As much as investors were encouraged by the better-than-expected inflation news, they remain concerned with developments in the cryptocurrency market. The much-discussed failure of FTX, the second-largest cryptocurrency exchange, was yet another example of far corners of the financial system crumbling over when interest rates rose, and credit conditions tightened. Bitcoin has plunged 75% over the past year. While the banks were at the epicentre of the global financial crisis, banks found themselves on the periphery of the current problems because of the regulatory changes. In 2011, the three largest US banks still accounted for 50% of the US mortgage market. By 2016 that had fallen to just 21%, and it is understood to have fallen further since.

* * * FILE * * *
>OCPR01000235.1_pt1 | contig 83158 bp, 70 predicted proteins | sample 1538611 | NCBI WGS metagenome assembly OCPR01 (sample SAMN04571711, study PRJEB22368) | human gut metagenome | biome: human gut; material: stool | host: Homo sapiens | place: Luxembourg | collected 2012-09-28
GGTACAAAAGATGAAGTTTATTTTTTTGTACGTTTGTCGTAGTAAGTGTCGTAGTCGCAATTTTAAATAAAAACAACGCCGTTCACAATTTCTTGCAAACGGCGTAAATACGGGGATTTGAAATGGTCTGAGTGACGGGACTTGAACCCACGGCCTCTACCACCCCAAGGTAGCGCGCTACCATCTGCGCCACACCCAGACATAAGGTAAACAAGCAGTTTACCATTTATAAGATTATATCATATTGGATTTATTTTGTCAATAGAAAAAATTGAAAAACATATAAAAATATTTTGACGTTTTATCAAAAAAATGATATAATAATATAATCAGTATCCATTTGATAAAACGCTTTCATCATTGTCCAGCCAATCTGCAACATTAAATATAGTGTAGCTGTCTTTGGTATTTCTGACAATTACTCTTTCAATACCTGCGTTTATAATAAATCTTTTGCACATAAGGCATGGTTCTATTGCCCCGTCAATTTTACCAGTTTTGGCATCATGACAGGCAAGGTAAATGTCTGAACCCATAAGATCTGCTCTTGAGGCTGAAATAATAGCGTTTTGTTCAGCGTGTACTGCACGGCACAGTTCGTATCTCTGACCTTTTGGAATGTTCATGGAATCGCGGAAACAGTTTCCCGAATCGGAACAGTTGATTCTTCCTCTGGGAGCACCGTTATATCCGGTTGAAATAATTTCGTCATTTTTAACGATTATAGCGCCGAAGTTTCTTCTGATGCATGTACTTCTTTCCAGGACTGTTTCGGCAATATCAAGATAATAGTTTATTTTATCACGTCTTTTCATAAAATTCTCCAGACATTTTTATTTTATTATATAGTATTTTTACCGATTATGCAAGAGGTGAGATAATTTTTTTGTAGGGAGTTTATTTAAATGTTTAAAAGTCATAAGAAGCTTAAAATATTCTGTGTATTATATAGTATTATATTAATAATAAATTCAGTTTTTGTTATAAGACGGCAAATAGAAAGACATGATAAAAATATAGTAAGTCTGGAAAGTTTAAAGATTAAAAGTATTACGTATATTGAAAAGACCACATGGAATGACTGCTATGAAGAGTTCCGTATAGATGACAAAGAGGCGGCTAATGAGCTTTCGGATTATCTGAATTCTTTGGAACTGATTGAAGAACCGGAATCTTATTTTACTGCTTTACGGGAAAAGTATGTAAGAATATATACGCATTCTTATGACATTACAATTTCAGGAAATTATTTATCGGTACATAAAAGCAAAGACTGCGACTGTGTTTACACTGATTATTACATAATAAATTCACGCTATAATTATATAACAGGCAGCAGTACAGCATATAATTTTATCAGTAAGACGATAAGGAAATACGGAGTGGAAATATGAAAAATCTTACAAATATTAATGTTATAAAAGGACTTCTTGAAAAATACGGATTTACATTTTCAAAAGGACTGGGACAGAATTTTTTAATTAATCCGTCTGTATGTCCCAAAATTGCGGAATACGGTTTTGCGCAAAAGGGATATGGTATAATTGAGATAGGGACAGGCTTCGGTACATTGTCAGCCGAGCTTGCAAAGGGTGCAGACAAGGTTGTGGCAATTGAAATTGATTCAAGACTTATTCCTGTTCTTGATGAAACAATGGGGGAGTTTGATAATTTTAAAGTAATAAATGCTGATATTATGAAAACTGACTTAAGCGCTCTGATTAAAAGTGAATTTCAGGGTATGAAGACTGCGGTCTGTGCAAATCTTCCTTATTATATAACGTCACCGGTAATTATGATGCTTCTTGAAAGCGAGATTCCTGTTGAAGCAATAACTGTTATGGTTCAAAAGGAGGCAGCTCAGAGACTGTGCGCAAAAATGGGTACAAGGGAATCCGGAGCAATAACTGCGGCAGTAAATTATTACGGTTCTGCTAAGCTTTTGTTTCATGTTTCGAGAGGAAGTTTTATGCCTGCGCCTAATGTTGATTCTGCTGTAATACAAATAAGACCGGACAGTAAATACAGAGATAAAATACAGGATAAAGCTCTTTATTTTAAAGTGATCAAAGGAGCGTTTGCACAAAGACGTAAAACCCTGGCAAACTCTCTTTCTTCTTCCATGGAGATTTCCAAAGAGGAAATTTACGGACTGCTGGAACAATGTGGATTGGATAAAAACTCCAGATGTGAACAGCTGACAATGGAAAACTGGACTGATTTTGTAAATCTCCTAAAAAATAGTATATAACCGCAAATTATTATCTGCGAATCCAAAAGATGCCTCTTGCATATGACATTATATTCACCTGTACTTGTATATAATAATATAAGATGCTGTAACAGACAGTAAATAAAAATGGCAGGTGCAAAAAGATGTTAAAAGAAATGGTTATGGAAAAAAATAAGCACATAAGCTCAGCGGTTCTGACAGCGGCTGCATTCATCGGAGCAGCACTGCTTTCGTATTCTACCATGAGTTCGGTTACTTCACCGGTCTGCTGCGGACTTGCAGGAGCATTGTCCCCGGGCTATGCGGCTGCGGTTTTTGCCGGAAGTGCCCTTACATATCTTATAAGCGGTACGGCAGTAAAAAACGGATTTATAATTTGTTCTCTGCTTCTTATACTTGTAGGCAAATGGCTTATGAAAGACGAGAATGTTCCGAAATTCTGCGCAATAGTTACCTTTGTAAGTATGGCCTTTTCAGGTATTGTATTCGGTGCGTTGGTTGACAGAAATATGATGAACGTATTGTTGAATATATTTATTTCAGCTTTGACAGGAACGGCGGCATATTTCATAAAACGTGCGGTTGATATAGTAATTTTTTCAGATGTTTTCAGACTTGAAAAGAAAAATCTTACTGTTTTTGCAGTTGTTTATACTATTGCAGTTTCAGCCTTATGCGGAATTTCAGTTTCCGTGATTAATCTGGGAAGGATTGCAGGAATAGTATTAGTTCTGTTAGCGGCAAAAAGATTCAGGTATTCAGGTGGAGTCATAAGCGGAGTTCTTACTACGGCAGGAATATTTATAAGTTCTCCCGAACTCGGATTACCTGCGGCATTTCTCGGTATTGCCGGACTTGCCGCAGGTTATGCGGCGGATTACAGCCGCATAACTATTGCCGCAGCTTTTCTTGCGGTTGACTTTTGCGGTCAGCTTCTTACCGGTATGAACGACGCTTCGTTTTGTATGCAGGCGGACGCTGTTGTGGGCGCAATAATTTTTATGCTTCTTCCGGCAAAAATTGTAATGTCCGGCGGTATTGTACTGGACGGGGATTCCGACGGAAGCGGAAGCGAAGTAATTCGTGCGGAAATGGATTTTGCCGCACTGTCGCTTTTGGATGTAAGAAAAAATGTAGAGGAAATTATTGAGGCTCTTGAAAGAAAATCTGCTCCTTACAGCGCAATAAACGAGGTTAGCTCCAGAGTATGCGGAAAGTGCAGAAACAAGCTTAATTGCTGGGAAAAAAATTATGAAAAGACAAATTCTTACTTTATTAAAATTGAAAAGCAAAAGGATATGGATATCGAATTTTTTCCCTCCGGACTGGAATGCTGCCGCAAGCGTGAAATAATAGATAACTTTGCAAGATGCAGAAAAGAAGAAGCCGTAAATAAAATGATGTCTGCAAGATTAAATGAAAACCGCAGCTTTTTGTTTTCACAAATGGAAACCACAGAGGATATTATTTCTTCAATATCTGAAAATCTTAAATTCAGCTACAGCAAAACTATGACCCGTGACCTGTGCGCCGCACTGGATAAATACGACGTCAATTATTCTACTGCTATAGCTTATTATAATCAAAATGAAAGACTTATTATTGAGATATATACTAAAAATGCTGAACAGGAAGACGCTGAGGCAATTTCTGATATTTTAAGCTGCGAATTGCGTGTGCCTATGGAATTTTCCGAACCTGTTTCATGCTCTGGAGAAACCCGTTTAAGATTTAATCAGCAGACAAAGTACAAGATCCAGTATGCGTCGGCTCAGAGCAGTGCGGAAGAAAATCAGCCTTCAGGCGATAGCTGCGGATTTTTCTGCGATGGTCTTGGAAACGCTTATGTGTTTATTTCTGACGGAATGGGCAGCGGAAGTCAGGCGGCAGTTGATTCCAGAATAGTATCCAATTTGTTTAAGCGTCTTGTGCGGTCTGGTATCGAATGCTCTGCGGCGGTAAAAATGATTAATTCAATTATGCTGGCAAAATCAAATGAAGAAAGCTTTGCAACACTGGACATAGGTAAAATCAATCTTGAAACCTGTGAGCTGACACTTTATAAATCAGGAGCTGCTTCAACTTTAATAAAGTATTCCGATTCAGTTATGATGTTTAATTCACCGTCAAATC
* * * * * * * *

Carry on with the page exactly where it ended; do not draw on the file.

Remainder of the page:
Chart 2: The Growth of the Private Capital Market
Note: orange area denotes cash waiting to be deployed
The challenges in the crypto markets are a salutary wake-up call to investors around the unconventional corners of the financial system that are at risk from tighter monetary conditions.Trying to work out where those weak links in the financial system may reside are more complicated now that banks are no longer the epicentre of the lending world. For those needing a large loan, the banks have not been the starting point for some time now. There has been a phenomenal growth in the private credit market, which, according to estimates, has grown at about 25% per annum over the past two decades to around $1.2-1.5 trillion. Much of the private credit market remains concentrated inside asset management companies such as Blackrock. Last year, Sen. Elizabeth Warren challenged Secretary of State Janet Yellen on why Blackrock wasn’t too big to fail, requiring more regulatory scrutiny regarding its vital role in the financial sector. We hope that Elizabeth Warren’s words don’t turn out to be prophetic!